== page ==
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Polyester Stinks And Here's A Study To Prove It

 

T-shirt material can contribute to body odorT-shirt material can contribute to body odorIn the 70's fashionable men wore polyester 'leisure suits.'   Fashionable women wore polyester or nylon Emilio Pucci patterned dresses. They were supposed to be cool, but really they were hotter than heck. Then, thankfully, there was a return to natural fibers in textiles - not only cotton, silk, and wool, but several fibers like hemp, bamboo, and soy that were relatively new to the fashion industry.  Now the pendulum is back to the synthetic, and it's not pretty.  As a matter of fact, it stinks!

And that was proven by scientists at Ghent University in Belgium.  Their study, which compared the bacteria content and odor of various synthetic and cotton shirts worn by healthy men and women after athletic activity, is now published online in Applied and Environmental Microbiology.

Twenty-six healthy men and women gave up their t-shirts to the researchers after an hour of vigorous cycling workouts. The t-shirts were made of polyester or cotton; a few were blends of synthetic materials. After wear, the t-shirts were stored in air-tight plastic bags for 28 hours and left in a dark room, a bacteria stimulative environment. 

After the storage period, the shirts were presented to a panel of seven trained odor assessors who evaluated the odor of each t-shirt armpit on hedonic value (pleasant or unpleasant), intensity, musty, strongness, amonia, sweatiness, and sourness.  The panel assessed all values significantly higher for the polyester and blended t-shirts except for the hedonic value which was higher for the cotton t-shirt.  In other words, the polyester shirts were more stinky than the cotton shirts.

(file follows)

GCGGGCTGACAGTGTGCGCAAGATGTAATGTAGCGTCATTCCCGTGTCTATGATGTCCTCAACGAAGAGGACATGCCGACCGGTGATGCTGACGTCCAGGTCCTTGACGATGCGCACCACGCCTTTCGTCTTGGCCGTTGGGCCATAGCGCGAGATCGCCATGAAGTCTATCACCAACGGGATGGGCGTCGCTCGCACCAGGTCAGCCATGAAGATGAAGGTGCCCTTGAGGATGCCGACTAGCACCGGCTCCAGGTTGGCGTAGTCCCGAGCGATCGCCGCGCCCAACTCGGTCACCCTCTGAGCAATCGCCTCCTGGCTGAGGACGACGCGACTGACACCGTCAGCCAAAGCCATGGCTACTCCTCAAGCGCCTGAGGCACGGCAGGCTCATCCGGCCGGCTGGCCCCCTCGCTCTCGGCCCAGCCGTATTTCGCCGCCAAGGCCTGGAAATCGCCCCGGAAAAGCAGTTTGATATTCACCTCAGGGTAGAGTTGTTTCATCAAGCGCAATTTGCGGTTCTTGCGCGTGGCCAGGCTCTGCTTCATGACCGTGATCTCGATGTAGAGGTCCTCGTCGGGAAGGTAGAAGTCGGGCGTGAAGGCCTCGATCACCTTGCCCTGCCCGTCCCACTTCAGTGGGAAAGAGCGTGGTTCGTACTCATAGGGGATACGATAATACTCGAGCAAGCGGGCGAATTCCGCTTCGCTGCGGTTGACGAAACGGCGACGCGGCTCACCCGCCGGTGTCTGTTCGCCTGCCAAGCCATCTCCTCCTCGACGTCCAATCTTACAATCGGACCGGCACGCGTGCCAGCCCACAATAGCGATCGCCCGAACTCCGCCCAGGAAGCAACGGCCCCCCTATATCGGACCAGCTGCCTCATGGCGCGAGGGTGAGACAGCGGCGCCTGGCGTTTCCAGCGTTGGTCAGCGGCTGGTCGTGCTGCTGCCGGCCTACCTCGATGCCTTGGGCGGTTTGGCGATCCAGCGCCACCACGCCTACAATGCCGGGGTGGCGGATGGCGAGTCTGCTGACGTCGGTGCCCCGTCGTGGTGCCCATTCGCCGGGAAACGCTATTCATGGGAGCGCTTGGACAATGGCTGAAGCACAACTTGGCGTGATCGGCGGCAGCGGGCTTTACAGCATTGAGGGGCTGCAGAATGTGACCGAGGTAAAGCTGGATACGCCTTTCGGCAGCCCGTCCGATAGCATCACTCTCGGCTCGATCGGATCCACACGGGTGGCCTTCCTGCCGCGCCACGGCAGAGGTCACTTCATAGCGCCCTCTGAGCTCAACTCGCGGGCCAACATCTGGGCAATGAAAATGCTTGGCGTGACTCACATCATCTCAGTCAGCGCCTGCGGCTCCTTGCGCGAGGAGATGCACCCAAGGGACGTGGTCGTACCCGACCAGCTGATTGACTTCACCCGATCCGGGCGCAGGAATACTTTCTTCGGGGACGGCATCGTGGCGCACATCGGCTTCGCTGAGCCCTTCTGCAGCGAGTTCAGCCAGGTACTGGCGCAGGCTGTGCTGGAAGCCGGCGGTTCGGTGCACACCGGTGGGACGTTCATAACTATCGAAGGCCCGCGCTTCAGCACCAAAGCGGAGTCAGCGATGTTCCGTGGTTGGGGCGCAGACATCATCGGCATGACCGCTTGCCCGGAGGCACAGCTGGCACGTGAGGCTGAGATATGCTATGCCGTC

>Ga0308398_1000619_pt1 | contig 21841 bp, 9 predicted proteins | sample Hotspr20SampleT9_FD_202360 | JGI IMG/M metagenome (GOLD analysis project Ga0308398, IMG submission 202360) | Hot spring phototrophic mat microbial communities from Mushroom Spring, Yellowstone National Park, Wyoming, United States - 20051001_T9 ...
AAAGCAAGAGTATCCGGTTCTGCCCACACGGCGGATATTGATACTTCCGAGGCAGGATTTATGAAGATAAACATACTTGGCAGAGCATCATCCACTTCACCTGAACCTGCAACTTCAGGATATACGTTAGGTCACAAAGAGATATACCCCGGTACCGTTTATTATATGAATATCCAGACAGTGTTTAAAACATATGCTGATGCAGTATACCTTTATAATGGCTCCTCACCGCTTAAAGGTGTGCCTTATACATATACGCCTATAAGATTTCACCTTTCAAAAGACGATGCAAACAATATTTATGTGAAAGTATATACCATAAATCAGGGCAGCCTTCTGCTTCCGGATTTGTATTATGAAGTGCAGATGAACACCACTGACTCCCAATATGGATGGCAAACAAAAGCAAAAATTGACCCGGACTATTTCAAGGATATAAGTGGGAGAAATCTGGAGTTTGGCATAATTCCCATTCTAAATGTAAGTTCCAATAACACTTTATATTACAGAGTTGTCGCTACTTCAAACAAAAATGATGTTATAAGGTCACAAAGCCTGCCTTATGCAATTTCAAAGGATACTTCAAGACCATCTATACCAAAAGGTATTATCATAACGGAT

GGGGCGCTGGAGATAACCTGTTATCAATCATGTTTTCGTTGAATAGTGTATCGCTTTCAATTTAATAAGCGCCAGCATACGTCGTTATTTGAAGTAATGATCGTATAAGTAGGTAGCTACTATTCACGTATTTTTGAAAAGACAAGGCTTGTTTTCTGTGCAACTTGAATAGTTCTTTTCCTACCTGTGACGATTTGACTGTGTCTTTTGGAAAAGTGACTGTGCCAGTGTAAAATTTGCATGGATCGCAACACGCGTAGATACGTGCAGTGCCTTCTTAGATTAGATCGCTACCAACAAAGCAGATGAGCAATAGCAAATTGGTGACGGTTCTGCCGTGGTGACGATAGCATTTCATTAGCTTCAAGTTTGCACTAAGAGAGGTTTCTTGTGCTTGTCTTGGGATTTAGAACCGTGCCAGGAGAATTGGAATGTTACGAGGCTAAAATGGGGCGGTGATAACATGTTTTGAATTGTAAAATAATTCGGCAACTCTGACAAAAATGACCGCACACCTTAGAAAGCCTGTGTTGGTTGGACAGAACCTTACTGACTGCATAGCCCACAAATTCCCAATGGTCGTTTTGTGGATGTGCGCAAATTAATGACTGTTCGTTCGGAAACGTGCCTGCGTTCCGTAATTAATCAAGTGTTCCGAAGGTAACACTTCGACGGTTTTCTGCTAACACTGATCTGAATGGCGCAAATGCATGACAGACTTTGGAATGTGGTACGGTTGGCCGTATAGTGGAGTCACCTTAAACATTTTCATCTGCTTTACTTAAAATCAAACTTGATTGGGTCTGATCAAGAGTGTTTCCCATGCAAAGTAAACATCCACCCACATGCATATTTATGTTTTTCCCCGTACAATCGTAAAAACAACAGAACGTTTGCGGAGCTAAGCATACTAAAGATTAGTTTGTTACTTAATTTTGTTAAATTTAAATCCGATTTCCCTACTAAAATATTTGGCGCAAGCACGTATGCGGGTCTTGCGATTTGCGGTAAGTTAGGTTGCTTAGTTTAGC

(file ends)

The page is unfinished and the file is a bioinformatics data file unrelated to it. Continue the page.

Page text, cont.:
It should be noted that testing the smell of the t-shirts after strenuous exercise was only one aspect of this study.  The main objective was to learn what bacteria grow on what materials and which of those bacteria produce the strongest odors.  This information, in its current stage, will be most interesting to bacteriologists and can be found in the study report.  Eventually, the study's lead author, Chirs Callewaert, hopes to learn why certain synthetics grow specialized bacteria.

Callewaert's ultimate goals are to help manufacturers find ways to minimize the bacteria producing fibers in their garments and to help persons with body odor by transplanting microbes from non-malodorous relatives to them. 

In the meantime, maybe we should be wearing cotton.

 

Source: Applied and Environmental Microbiology via Eurekalert

 

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